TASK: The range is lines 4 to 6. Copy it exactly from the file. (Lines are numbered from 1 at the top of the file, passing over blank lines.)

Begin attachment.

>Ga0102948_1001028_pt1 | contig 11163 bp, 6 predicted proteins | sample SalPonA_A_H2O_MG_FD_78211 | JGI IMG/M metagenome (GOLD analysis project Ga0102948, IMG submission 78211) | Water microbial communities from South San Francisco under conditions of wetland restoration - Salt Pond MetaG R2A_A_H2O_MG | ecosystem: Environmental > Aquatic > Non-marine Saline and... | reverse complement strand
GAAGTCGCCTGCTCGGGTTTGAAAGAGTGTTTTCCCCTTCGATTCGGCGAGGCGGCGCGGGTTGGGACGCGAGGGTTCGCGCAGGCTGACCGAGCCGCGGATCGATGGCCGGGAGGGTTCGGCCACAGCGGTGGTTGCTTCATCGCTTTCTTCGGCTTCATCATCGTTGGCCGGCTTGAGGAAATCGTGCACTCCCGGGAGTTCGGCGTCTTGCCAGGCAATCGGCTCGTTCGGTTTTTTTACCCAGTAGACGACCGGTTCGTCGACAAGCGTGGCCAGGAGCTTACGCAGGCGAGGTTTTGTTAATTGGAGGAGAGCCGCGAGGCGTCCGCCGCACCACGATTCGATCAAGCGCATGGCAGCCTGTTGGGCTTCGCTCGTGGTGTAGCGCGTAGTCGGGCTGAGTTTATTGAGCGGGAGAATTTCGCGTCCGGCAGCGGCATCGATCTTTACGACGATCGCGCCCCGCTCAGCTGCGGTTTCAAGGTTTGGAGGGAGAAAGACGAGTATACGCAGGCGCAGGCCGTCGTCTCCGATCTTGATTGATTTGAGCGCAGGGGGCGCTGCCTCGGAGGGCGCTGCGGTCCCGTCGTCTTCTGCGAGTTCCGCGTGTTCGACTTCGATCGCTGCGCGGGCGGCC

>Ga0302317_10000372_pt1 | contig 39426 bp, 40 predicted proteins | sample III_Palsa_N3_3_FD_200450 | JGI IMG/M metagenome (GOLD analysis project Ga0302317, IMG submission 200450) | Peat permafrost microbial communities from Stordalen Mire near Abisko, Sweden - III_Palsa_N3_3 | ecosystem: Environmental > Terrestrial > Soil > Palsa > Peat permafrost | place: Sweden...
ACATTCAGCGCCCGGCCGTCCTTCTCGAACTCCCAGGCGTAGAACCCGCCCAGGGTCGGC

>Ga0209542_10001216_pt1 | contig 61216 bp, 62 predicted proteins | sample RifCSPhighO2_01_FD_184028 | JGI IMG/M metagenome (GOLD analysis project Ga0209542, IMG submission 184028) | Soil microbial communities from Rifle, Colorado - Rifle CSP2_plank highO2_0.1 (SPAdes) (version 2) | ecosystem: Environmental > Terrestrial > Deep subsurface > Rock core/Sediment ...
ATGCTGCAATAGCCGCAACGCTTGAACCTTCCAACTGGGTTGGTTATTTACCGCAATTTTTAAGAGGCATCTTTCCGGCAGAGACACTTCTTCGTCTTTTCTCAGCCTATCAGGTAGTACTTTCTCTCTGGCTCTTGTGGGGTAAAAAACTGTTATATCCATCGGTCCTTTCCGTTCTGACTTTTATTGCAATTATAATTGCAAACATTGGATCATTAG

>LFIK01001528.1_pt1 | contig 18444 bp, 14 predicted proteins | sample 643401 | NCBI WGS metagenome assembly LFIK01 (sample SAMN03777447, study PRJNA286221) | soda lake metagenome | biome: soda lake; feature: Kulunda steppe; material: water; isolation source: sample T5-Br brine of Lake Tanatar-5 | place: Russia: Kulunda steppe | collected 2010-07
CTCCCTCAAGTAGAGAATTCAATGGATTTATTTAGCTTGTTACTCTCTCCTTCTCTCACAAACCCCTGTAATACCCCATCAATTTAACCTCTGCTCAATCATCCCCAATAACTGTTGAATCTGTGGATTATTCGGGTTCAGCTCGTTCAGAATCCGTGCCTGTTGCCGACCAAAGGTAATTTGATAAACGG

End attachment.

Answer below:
ACATTCAGCGCCCGGCCGTCCTTCTCGAACTCCCAGGCGTAGAACCCGCCCAGGGTCGGC

>Ga0209542_10001216_pt1 | contig 61216 bp, 62 predicted proteins | sample RifCSPhighO2_01_FD_184028 | JGI IMG/M metagenome (GOLD analysis project Ga0209542, IMG submission 184028) | Soil microbial communities from Rifle, Colorado - Rifle CSP2_plank highO2_0.1 (SPAdes) (version 2) | ecosystem: Environmental > Terrestrial > Deep subsurface > Rock core/Sediment ...
ATGCTGCAATAGCCGCAACGCTTGAACCTTCCAACTGGGTTGGTTATTTACCGCAATTTTTAAGAGGCATCTTTCCGGCAGAGACACTTCTTCGTCTTTTCTCAGCCTATCAGGTAGTACTTTCTCTCTGGCTCTTGTGGGGTAAAAAACTGTTATATCCATCGGTCCTTTCCGTTCTGACTTTTATTGCAATTATAATTGCAAACATTGGATCATTAG